Dear The United Methodist Church
As a young boy growing up in the Methodist church, I have fond memories of a church that taught me so many things. The members of my church greeted me with a smile every Sunday, asked how I was doing, and genuinely cared about the activities in my life. As I grew up, I became more active within the church. I took part in many mission-based trips, I became one of the worship leaders with the worship team, I spent hours every week in bible studies, small groups, and in church. The people whom surrounded me in the church were the people who would play a large part in molding me into the man I have become today. However, this journey in my faith was not all sunshine and rainbows. As I grew older I began to realize certain things that made me different than all the other ‘good Christian kids’ I was growing up with. I went to a very dark place and was convinced that I had no place in Christianity because of one thing: I was gay. I continued to struggle with this for quite some time, finding the balance of identities between being a Christian and being gay. I can distinctly remember being at a mission trip in Las Vegas, with my youth group in 2013 listening to a sermon on one of the last nights of our trip. The message was about everyone having things about themselves that they don’t like and want to change, but that God loves us just the way we are. The pastor then asked us to take some time to think about if we could change one thing about ourselves, what would it be. This memory is one that is very vivid to me. I remember sitting with my head in my hands praying and sobbing because the only thing I wanted was to be ‘normal’ just like everyone else there. I hated myself for being gay and that was the only thing I wanted to change about myself, and the one thing I couldn’t. I remember repeating, “Why does it have to be me? Why do I have to be gay?” I sat in that sanctuary for what felt like hours, but I wasn’t sitting there alone. I was surrounded by members of my church, both leaders and peers, whom expressed their love for me, whom showed compassion for me, whom showed support for me, and told me that God loves me just the way I am, and God certainly doesn’t make mistakes. I remember this so vividly because I finally felt at peace; I finally felt that I didn’t have to choose between accepting myself and being a Christian, because I could do both.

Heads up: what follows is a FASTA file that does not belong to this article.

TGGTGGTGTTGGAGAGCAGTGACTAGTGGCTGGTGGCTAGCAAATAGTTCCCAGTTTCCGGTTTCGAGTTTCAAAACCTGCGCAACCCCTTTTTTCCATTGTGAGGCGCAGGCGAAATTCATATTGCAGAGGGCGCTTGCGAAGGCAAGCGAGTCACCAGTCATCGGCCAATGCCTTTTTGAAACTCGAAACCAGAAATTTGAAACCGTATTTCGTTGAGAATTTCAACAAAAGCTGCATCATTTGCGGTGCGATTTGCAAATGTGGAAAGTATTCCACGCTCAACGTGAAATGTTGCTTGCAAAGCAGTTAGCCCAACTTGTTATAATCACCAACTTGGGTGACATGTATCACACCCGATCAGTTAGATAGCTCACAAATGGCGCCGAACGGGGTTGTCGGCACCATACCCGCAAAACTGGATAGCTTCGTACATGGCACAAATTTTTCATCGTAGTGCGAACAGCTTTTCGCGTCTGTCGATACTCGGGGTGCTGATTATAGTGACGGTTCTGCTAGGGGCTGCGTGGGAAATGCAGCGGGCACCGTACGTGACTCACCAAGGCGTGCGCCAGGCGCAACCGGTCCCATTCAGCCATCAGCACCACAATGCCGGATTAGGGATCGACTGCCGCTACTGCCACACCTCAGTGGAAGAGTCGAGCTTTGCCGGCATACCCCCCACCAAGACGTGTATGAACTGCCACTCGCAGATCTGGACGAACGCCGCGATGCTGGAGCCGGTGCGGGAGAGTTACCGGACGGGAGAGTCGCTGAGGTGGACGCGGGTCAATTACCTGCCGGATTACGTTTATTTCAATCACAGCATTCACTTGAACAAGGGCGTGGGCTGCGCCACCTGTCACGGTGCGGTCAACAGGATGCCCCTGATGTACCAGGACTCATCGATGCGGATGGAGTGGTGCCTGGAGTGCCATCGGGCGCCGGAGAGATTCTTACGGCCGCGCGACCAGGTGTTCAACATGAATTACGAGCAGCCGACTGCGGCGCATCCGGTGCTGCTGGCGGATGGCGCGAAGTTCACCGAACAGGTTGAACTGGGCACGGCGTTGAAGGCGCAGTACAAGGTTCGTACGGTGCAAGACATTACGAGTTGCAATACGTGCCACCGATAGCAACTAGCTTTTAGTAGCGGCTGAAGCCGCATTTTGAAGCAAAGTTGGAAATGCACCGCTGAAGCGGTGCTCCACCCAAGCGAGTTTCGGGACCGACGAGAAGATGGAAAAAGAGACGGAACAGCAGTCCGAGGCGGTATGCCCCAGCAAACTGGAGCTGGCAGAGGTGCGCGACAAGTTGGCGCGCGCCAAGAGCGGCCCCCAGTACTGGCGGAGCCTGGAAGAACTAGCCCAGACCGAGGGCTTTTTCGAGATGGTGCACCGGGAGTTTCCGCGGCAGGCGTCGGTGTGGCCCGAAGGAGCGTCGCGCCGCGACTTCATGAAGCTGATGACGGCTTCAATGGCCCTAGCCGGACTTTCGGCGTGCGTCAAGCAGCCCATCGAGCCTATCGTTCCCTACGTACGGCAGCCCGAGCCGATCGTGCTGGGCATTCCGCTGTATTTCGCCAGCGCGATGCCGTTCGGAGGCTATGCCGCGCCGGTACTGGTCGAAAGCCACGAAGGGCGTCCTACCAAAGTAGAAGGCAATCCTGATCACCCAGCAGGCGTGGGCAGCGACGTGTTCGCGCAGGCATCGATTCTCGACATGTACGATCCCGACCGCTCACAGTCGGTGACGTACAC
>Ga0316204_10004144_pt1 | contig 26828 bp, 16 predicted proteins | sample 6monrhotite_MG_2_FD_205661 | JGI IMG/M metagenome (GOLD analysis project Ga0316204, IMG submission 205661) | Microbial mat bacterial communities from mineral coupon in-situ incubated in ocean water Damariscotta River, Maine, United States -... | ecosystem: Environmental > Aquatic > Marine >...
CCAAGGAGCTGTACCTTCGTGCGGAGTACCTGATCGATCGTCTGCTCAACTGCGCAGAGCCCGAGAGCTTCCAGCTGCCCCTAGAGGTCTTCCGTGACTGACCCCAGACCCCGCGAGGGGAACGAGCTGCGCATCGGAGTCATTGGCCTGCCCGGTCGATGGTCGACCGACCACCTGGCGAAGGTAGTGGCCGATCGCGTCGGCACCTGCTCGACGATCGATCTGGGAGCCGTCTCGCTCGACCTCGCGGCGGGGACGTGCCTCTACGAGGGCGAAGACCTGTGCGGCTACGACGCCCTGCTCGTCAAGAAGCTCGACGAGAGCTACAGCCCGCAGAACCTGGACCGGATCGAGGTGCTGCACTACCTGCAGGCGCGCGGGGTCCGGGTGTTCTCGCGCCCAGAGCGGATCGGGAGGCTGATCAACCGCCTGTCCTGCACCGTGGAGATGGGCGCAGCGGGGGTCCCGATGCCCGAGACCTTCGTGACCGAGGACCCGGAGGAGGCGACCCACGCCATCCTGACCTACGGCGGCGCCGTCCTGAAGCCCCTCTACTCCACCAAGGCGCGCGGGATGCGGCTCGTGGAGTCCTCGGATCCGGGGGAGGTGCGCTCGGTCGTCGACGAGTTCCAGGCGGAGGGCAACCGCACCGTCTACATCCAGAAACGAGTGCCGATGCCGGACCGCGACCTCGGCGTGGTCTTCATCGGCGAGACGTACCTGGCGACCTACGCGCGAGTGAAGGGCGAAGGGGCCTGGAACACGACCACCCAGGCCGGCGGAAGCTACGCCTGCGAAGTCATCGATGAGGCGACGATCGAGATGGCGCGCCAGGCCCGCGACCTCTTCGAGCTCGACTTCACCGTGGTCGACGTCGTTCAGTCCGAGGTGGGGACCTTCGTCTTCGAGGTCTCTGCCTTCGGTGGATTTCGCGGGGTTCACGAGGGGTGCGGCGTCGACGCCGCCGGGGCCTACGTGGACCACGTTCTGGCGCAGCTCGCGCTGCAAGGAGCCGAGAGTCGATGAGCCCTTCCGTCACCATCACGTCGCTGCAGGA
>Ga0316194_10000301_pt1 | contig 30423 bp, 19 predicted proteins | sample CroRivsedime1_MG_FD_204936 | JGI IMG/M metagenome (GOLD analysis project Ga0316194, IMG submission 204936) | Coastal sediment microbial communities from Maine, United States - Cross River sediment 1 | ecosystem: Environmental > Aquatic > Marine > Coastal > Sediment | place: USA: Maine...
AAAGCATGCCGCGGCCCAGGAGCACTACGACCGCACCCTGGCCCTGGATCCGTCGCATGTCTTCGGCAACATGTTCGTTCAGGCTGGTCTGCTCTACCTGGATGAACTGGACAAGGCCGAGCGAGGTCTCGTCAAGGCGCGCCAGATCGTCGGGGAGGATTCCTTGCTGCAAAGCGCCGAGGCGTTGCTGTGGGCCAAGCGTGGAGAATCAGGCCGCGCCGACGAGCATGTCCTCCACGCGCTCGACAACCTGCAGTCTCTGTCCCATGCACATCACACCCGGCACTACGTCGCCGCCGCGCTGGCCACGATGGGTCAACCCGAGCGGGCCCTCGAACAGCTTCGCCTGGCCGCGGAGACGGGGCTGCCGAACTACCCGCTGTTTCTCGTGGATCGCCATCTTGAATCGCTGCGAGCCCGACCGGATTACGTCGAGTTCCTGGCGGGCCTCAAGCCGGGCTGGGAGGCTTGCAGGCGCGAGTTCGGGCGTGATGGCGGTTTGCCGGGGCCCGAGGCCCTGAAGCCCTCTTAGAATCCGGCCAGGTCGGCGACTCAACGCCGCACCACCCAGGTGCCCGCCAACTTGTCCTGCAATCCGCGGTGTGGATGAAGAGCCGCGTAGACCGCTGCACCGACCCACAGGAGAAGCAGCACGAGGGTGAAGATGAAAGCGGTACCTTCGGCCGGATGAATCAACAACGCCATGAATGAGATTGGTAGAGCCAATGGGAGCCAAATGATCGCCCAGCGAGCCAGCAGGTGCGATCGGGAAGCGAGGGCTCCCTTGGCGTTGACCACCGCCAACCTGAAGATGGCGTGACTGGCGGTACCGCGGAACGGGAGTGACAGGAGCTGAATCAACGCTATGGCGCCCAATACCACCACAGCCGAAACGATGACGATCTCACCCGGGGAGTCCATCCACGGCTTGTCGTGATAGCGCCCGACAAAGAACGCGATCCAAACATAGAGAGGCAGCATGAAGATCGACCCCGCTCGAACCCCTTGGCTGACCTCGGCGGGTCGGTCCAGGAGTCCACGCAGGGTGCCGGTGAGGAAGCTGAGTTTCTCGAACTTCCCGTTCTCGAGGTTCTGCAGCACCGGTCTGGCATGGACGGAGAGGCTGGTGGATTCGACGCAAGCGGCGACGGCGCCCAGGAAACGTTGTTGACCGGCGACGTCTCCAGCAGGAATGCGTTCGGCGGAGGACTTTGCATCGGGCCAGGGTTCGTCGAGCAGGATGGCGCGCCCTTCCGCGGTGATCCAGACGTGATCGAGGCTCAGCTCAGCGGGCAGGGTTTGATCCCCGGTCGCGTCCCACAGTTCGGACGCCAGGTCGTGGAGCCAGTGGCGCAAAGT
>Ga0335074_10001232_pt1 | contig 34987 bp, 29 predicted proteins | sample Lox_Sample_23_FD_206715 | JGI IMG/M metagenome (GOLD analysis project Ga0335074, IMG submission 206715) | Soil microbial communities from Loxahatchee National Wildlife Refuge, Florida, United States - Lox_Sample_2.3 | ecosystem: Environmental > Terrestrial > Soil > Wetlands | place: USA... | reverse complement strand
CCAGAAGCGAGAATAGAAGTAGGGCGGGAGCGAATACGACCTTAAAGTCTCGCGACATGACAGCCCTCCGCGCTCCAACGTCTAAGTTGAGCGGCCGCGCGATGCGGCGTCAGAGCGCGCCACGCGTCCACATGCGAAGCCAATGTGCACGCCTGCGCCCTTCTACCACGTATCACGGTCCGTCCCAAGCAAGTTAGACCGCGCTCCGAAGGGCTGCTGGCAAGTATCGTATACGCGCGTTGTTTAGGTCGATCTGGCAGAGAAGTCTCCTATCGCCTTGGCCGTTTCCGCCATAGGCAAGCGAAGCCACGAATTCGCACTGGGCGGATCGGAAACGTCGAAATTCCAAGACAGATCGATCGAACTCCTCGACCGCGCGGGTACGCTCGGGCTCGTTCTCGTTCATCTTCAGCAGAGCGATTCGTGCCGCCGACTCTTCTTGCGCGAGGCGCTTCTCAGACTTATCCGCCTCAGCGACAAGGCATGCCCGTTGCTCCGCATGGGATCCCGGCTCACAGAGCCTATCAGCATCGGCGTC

As I sit here today, after the decision from the United Methodist Church that “the practice of homosexuality is incompatible with Christian teaching” I am crippled. You see, the United Methodist practices I was brought up in were ones that peached love and acceptance, not hate and rejection. I was taught that all are welcome at God’s table. I was taught that loving thy neighbor was of the utmost importance, and was to include all of your neighbors, not only those who identify as heterosexual. I was taught that God loves all of us, not only those who are cisgender. I was taught to welcome everyone into the church with open arms, regardless of who they love. I was taught that would always rise above hate.
However these are not the values and practices that the church is showing to the world right now, quite the opposite in fact. As I move forward on my journey of faith, I will continue to treat people with the love, dignity, compassion, and respect that a true follower of Jesus would, because that is what being a Christian is all about, and I am confident that that is what the God I serve would want.
“Love never gives up, never loses faith, is always hopeful, and endured through every circumstance.”
-1 Corinthians 13.7
We are your brothers and sisters. We are members of your church family. We are the body of Christ, right by your side. We are no less worthy of the love of God than anyone else.
“My command is this: Love each other as I have loved you.”
My God loves everyone. I am proud to be gay, now make me proud to be a Christian.